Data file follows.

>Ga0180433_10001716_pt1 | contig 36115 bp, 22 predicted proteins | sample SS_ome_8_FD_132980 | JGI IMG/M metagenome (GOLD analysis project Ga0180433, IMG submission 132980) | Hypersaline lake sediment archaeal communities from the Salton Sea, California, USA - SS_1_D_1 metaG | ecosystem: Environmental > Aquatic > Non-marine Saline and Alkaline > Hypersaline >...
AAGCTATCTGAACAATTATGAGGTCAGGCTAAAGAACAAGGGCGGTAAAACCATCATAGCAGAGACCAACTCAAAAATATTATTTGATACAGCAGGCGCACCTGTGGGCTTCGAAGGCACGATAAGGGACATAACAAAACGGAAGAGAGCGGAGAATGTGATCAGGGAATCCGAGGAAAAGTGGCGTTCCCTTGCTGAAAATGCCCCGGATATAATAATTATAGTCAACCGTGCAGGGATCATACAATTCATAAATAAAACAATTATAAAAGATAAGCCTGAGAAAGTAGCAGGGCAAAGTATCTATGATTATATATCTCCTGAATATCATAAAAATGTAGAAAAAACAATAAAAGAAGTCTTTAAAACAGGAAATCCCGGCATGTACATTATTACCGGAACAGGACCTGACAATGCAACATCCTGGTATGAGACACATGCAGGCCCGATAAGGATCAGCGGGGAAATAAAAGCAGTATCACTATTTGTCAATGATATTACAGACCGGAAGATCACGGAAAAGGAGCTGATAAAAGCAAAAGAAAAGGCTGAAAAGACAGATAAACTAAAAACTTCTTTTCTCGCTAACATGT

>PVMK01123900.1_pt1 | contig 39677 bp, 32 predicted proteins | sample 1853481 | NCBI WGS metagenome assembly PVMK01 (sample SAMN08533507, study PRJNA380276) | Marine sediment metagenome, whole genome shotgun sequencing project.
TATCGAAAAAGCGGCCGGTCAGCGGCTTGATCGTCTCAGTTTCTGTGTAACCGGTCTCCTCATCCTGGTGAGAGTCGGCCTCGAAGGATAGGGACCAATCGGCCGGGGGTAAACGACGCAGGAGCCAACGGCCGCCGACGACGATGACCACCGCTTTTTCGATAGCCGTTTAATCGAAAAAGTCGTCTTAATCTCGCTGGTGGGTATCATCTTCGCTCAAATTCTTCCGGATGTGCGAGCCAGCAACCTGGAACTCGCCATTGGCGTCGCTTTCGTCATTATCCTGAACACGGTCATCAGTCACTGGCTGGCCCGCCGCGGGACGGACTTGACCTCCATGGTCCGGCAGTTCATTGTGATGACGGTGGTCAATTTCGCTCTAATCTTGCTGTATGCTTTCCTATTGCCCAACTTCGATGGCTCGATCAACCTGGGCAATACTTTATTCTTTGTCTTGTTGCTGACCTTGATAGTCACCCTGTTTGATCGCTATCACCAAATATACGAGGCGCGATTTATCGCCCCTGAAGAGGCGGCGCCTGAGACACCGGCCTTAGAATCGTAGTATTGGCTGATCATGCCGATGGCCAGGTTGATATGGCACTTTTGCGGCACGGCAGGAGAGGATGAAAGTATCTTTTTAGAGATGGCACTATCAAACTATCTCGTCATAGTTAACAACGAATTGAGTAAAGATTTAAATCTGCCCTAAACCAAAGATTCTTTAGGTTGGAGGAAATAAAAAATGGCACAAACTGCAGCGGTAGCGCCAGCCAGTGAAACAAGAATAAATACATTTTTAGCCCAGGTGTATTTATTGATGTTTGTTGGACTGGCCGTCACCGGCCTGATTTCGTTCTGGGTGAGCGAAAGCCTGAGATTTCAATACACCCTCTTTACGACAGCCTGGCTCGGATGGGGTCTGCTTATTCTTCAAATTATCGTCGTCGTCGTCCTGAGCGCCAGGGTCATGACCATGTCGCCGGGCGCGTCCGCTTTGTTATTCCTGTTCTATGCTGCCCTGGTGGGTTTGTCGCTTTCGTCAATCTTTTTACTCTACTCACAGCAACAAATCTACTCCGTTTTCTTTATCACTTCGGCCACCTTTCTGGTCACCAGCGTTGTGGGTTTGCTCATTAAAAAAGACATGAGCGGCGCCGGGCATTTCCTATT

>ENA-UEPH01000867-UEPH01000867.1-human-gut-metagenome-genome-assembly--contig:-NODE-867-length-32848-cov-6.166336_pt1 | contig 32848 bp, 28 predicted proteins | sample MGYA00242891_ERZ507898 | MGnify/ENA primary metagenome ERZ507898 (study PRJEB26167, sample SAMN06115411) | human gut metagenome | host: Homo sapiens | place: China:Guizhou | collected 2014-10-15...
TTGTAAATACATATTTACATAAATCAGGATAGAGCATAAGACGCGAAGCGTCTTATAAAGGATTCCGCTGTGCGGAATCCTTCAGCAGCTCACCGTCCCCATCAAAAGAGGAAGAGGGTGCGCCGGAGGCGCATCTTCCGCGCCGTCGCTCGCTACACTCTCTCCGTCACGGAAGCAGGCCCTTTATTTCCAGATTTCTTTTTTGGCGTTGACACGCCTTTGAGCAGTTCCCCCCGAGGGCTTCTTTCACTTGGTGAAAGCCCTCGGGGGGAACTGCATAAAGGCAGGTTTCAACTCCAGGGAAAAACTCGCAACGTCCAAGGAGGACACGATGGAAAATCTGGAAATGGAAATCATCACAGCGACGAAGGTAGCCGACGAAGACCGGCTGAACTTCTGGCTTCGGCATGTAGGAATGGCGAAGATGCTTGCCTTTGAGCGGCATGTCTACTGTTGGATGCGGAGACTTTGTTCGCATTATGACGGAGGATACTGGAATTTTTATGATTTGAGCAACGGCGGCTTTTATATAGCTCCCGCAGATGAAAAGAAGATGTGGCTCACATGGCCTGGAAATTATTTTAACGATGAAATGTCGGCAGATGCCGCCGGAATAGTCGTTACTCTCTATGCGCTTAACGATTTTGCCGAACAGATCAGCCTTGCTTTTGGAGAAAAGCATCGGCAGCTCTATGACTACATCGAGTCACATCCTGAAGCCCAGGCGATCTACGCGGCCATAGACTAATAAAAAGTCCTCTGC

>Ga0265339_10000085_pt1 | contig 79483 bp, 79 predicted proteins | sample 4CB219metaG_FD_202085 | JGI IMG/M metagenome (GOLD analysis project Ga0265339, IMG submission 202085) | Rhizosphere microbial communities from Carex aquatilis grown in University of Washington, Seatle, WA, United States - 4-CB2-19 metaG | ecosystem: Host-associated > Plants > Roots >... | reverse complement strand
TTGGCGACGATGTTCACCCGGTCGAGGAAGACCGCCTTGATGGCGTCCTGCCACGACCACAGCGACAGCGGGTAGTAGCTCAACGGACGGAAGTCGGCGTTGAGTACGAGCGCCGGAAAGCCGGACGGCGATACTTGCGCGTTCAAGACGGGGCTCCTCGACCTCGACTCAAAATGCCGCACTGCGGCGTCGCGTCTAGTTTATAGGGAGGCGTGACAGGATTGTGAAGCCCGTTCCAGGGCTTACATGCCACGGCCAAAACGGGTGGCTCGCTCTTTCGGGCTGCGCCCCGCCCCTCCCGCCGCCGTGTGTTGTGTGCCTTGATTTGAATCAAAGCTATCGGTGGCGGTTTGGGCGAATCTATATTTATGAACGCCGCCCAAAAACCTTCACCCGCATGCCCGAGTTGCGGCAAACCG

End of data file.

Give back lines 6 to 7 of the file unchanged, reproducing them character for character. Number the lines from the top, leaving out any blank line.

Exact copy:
TTGTAAATACATATTTACATAAATCAGGATAGAGCATAAGACGCGAAGCGTCTTATAAAGGATTCCGCTGTGCGGAATCCTTCAGCAGCTCACCGTCCCCATCAAAAGAGGAAGAGGGTGCGCCGGAGGCGCATCTTCCGCGCCGTCGCTCGCTACACTCTCTCCGTCACGGAAGCAGGCCCTTTATTTCCAGATTTCTTTTTTGGCGTTGACACGCCTTTGAGCAGTTCCCCCCGAGGGCTTCTTTCACTTGGTGAAAGCCCTCGGGGGGAACTGCATAAAGGCAGGTTTCAACTCCAGGGAAAAACTCGCAACGTCCAAGGAGGACACGATGGAAAATCTGGAAATGGAAATCATCACAGCGACGAAGGTAGCCGACGAAGACCGGCTGAACTTCTGGCTTCGGCATGTAGGAATGGCGAAGATGCTTGCCTTTGAGCGGCATGTCTACTGTTGGATGCGGAGACTTTGTTCGCATTATGACGGAGGATACTGGAATTTTTATGATTTGAGCAACGGCGGCTTTTATATAGCTCCCGCAGATGAAAAGAAGATGTGGCTCACATGGCCTGGAAATTATTTTAACGATGAAATGTCGGCAGATGCCGCCGGAATAGTCGTTACTCTCTATGCGCTTAACGATTTTGCCGAACAGATCAGCCTTGCTTTTGGAGAAAAGCATCGGCAGCTCTATGACTACATCGAGTCACATCCTGAAGCCCAGGCGATCTACGCGGCCATAGACTAATAAAAAGTCCTCTGC

>Ga0265339_10000085_pt1 | contig 79483 bp, 79 predicted proteins | sample 4CB219metaG_FD_202085 | JGI IMG/M metagenome (GOLD analysis project Ga0265339, IMG submission 202085) | Rhizosphere microbial communities from Carex aquatilis grown in University of Washington, Seatle, WA, United States - 4-CB2-19 metaG | ecosystem: Host-associated > Plants > Roots >... | reverse complement strand